Whoppers and waste: locals identify ways to use leftover Halloween candy

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Halloween candy / Rochelle Heartman / Flickr / CC BY 2.0

Halloween often leaves behind millions of dollars worth of uneaten candy.

As Halloween night comes to an end across America, $400 million worth of candy is left at the bottom of the bowls, uneaten. 

According to Next Gen Personal Finance, this is approximately $5 of uneaten candies per American.  Leftover bags of candy are dragged to offices or left melting in cupboards. Luckily, there are ways to avoid wasting candy.

Knowing how much candy to buy can be difficult. However, according to Andrew and Laura Stromberg, Belmont residents, there are two main factors that affect candy consumption. 

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“The factors that change the amount of candy we need are mainly the weather and the day of the week. When it is rainy, we give out way less candy. On weekends we give out a lot more candy, usually because there are more little kids,” Andrew Stromberg said. 

The Strombergs have been conducting a study about local candy consumption since 2012. They have tracked what kinds of candy they give out and how much is remaining after Halloween.  By including factors like the day of the week and weather, they can use this data to predict how much candy they should buy. 

“We’ve noticed that in a bag with a 2:1 ratio of fruity to chocolate candy, half of each was chosen. For example, for every one Skittle, one M&M was chosen. This can leave us with fruity candy leftover,” Stromberg said. 

Now, they only buy bags with one type of candy. This allows them to control the ratio of chocolate to fruity candies better. 

Like the Strombergs, grocery stores also use data from preceding years to estimate how much candy they need to order.

“We base our candy on previous sales. This was difficult with COVID-19, but usually, we go back 2-3 sale years. If we run out quickly, we would know to add more next year,” said David Van White, Lunardis’s assistant manager. 

Leftover candy can have a negative effect on grocery stores. They often have to put this candy on sale to sell it as quickly as possible.

“We ideally want to run out of candy, so we don’t have to put the remaining candy on sale. We are trying to expand our candy aisle. So, if we do have Halloween candy leftover, we can put it back on the candy shelves,” Van White said.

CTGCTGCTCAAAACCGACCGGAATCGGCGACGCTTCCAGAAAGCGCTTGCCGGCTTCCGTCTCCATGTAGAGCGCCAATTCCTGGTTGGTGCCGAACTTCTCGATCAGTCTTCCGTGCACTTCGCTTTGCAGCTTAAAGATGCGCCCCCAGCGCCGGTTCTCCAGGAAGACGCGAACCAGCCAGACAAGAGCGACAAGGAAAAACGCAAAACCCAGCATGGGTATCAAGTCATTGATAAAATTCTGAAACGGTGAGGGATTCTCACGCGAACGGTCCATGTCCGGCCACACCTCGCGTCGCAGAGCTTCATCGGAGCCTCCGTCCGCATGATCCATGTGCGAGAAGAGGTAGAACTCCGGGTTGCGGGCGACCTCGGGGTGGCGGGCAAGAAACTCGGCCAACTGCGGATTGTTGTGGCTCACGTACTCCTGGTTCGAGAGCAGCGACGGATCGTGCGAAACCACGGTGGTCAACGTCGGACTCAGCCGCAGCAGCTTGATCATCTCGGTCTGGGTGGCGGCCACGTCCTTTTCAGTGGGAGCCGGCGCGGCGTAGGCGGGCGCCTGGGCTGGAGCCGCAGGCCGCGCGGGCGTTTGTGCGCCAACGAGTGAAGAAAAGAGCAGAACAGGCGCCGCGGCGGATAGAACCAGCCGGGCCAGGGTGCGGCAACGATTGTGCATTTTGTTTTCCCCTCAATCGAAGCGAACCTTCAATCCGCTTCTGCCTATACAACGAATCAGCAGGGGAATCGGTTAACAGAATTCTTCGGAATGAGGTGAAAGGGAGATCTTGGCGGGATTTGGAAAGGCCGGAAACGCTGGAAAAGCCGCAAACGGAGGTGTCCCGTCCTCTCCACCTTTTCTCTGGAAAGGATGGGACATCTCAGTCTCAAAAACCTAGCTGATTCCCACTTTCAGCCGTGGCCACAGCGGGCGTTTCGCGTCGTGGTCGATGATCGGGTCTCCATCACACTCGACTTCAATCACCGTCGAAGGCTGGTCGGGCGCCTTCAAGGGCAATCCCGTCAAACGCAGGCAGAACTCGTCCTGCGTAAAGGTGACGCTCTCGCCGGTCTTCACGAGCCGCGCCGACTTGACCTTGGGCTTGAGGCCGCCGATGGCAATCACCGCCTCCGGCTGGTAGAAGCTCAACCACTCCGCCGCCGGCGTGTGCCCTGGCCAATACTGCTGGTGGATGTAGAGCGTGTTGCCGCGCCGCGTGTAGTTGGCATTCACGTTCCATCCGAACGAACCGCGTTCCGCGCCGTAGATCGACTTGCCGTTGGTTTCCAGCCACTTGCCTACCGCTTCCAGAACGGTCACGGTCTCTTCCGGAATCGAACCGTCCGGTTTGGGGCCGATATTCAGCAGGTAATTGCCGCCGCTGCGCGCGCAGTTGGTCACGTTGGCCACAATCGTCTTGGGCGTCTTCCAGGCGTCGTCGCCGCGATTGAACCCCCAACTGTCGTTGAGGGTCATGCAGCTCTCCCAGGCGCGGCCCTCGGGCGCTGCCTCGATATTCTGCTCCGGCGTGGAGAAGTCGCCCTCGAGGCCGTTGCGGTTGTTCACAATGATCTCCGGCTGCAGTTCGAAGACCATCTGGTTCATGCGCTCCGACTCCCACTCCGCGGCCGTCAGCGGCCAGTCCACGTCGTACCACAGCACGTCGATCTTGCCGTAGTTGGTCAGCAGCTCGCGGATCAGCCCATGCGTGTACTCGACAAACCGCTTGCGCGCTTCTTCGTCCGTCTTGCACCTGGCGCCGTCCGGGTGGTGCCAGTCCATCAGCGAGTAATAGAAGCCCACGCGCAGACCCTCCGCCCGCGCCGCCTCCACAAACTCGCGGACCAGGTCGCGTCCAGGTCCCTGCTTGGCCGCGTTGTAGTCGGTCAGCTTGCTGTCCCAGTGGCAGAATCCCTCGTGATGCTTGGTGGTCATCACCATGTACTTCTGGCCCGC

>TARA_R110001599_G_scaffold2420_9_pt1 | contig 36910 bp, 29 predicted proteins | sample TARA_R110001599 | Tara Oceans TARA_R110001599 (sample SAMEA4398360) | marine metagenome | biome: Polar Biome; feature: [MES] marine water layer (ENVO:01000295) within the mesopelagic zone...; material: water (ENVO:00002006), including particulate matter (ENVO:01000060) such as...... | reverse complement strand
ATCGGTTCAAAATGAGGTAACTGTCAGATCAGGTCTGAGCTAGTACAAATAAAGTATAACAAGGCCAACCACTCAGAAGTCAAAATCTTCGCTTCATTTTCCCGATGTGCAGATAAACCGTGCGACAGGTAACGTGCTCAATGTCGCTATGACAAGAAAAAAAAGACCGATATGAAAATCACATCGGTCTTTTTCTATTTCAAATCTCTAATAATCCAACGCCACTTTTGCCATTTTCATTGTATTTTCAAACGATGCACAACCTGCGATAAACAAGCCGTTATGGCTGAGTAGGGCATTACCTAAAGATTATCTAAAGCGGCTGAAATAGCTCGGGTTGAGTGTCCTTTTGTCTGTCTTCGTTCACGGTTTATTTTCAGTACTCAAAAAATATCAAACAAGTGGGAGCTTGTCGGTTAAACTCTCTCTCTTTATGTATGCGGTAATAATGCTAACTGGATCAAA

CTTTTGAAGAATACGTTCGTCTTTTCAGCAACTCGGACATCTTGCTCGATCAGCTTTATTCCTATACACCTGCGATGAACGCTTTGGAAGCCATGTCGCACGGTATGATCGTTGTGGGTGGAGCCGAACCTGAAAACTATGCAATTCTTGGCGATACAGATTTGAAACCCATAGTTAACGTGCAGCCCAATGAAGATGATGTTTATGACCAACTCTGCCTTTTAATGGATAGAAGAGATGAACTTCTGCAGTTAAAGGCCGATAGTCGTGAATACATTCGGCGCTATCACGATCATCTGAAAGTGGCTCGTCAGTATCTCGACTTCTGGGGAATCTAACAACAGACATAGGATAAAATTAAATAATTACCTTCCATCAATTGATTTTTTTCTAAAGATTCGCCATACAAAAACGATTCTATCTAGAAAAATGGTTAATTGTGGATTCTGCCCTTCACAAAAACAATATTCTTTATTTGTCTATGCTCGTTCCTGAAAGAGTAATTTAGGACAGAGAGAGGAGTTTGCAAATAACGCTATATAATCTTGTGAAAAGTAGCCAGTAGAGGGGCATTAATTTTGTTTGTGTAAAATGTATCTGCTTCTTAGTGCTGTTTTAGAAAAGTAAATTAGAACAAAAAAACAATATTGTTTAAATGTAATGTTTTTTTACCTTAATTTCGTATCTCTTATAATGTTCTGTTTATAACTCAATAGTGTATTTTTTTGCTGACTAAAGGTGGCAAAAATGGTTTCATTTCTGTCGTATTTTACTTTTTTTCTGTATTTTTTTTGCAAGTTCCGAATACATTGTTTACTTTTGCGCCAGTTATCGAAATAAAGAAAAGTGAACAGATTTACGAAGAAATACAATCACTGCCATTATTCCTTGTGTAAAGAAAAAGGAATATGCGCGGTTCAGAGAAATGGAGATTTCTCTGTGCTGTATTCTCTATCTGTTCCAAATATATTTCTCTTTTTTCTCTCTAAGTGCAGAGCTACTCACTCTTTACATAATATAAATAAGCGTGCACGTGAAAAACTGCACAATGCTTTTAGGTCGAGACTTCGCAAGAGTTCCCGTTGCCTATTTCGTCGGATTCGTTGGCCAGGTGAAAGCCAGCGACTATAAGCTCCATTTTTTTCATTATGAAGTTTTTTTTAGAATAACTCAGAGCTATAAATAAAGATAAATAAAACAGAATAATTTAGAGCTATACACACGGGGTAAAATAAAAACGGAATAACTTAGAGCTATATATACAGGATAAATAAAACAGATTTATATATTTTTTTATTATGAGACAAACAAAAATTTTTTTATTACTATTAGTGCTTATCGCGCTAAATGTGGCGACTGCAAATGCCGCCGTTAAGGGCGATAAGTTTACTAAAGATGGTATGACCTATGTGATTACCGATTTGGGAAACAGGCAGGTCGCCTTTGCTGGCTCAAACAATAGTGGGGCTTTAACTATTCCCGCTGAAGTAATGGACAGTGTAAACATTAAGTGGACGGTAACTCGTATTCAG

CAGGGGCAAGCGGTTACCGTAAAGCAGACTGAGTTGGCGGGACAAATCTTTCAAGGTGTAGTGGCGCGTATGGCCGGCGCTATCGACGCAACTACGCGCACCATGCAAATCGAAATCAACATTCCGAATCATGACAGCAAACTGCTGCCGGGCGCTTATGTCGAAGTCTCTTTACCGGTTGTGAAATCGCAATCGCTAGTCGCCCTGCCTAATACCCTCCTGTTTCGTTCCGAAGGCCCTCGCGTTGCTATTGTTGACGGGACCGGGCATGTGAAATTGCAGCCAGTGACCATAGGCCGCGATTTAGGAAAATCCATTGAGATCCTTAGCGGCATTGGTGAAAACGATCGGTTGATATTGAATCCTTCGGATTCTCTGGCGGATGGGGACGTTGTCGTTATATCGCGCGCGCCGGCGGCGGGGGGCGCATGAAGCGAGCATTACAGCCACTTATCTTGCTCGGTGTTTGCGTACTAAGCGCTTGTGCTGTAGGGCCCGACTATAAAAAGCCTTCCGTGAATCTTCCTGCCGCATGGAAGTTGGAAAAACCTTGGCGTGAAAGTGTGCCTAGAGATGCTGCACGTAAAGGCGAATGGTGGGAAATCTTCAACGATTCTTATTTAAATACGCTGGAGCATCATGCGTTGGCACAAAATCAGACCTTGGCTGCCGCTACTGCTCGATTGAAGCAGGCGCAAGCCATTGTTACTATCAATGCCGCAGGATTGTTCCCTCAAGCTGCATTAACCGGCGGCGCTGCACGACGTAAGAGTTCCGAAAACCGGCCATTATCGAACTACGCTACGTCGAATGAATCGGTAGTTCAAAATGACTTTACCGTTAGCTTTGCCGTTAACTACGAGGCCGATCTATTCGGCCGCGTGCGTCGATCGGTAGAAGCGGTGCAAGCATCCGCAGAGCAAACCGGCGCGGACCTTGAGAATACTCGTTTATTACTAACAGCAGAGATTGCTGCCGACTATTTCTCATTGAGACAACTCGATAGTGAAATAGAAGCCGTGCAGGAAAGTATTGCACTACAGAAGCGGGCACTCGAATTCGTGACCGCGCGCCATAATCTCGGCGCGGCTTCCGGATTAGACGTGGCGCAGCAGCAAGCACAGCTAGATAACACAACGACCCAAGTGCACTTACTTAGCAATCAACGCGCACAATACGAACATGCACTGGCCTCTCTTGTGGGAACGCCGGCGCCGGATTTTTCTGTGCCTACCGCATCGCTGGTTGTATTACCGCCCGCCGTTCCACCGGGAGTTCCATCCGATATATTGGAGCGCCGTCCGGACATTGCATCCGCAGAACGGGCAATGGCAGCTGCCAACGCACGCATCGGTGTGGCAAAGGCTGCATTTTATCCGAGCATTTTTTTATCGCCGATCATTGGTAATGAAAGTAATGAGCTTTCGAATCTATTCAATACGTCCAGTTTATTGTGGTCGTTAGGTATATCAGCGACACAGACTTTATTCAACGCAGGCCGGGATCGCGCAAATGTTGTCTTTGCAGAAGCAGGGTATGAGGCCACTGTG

The hospital staff enjoys the donated candy. “We really appreciate the little treat,” Jenny Moon said. (Jenny Moon)

Many organizations give people the opportunity to donate their candy. Operation Gratitude’s Halloween Candy Give-Back Program distributes donated candy to troops, local military units, veterans, and first responders.  

People can also donate candy directly to hospitals. At the Lucile Packard Children’s hospital,  nurses often bring in candy. It is a little more difficult to bring in food items because of COVID-19, but wrapped candy is usually accepted. 

“People can donate candy to the hospital staff. We love it! The donated candy is often placed in the break room for all workers in the hospital,” said Jenny Moon, a nurse at the Lucile Packard Children’s hospital. 

People can also donate items like balloons and toys to the children at the hospital.  

“Sadly, we cannot give out candy to children at the hospital, mainly because of the patients who can’t have it because of medical reasons. However, we can give things like balloons to the kids,” Moon said. 

Donating to these organizations is a great way to avoid wasting uneaten candy, especially since even extensive data cannot always precisely indicate how much candy to buy for Halloween. After COVID-19, this unpredictability has worsened. For Laura Stromberg, the pandemic made it challenging to know whether her data remained accurate. 

“This year, we gave out 410 pieces of candy. During COVID, we only gave out 20 pieces of candy,” Stromberg said. 

The Strombergs’ years of data have certainly proven useful. Nonetheless, when they have candy leftover, they can count on one particular thing: teenagers. 

“We usually count the candy at 9 pm, and we give the straggling teenagers the rest at the end of the night,” Stromberg said.